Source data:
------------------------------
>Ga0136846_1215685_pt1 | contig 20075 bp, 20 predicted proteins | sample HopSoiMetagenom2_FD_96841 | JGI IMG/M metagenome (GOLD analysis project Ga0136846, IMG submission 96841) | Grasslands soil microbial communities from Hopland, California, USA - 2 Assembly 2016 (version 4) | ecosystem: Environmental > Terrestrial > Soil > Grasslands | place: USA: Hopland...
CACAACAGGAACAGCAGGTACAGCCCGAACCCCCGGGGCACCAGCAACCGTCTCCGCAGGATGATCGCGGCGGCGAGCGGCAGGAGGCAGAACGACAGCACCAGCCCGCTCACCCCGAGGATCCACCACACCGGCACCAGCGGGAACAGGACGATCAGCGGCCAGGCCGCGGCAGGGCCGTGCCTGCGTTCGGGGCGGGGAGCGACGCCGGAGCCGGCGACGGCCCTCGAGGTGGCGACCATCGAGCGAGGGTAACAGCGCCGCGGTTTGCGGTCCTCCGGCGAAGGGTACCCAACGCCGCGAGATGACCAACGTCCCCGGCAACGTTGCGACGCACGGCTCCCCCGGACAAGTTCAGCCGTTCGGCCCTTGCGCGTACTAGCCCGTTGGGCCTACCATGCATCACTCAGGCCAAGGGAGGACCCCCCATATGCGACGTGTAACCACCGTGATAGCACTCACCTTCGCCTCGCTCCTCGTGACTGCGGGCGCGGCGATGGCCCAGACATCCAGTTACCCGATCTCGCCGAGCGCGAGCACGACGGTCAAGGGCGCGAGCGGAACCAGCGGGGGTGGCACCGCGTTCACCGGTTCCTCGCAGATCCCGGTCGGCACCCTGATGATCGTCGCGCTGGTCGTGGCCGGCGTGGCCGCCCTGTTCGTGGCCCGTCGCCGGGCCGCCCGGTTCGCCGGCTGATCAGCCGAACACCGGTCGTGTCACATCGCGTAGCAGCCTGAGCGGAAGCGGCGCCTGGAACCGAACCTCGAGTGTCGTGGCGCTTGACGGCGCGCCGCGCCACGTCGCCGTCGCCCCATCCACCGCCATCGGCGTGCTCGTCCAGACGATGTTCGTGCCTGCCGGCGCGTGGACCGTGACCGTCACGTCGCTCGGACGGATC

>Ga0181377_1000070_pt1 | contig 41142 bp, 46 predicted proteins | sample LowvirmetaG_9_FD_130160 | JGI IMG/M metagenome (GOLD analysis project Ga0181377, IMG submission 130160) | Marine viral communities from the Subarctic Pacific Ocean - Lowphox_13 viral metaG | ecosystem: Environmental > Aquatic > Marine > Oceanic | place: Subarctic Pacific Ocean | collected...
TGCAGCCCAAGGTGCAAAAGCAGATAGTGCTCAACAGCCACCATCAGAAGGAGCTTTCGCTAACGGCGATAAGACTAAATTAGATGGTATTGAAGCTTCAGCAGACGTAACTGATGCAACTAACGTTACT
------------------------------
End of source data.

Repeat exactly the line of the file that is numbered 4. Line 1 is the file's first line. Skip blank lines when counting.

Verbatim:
TGCAGCCCAAGGTGCAAAAGCAGATAGTGCTCAACAGCCACCATCAGAAGGAGCTTTCGCTAACGGCGATAAGACTAAATTAGATGGTATTGAAGCTTCAGCAGACGTAACTGATGCAACTAACGTTACT